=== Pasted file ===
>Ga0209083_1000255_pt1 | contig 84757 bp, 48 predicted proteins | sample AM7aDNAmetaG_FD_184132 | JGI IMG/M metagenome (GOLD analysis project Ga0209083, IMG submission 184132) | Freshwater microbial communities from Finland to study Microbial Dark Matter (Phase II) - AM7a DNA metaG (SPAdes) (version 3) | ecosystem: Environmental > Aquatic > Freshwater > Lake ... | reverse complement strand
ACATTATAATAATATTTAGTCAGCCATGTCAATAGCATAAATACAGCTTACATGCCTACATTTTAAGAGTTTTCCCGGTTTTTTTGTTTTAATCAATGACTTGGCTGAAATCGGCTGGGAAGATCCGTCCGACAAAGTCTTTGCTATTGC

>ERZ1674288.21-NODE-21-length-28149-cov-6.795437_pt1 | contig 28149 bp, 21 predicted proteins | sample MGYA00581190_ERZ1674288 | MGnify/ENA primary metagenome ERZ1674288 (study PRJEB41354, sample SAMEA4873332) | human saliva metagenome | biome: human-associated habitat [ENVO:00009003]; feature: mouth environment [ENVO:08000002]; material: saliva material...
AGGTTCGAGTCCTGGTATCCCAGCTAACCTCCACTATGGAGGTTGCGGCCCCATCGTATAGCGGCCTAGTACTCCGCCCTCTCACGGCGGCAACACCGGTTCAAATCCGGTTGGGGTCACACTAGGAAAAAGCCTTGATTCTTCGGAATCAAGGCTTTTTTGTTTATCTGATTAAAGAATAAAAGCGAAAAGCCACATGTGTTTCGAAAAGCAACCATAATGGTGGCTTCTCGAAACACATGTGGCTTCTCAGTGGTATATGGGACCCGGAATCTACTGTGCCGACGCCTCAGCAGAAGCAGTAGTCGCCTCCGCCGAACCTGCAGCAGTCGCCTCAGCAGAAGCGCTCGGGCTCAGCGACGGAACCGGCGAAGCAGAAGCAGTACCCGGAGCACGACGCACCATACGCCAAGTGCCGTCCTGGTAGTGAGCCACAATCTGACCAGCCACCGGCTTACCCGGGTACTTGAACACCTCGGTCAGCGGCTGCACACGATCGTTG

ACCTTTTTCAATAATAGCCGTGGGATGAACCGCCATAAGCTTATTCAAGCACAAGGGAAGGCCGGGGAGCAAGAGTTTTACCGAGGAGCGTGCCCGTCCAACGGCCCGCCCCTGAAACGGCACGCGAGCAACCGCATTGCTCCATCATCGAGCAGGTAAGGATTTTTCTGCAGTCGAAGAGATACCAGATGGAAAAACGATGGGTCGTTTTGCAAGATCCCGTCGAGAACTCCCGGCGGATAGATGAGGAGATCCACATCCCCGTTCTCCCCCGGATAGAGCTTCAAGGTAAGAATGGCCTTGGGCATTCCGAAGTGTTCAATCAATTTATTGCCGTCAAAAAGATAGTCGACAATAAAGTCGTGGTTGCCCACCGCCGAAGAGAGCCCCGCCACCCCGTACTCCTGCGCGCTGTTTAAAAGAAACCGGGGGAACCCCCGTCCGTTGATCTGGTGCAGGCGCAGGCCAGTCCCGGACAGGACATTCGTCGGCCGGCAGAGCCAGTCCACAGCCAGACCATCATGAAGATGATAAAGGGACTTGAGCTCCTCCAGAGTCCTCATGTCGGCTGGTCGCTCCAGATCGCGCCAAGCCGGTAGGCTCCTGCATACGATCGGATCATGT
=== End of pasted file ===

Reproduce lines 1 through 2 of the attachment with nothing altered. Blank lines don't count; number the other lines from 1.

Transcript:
>Ga0209083_1000255_pt1 | contig 84757 bp, 48 predicted proteins | sample AM7aDNAmetaG_FD_184132 | JGI IMG/M metagenome (GOLD analysis project Ga0209083, IMG submission 184132) | Freshwater microbial communities from Finland to study Microbial Dark Matter (Phase II) - AM7a DNA metaG (SPAdes) (version 3) | ecosystem: Environmental > Aquatic > Freshwater > Lake ... | reverse complement strand
ACATTATAATAATATTTAGTCAGCCATGTCAATAGCATAAATACAGCTTACATGCCTACATTTTAAGAGTTTTCCCGGTTTTTTTGTTTTAATCAATGACTTGGCTGAAATCGGCTGGGAAGATCCGTCCGACAAAGTCTTTGCTATTGC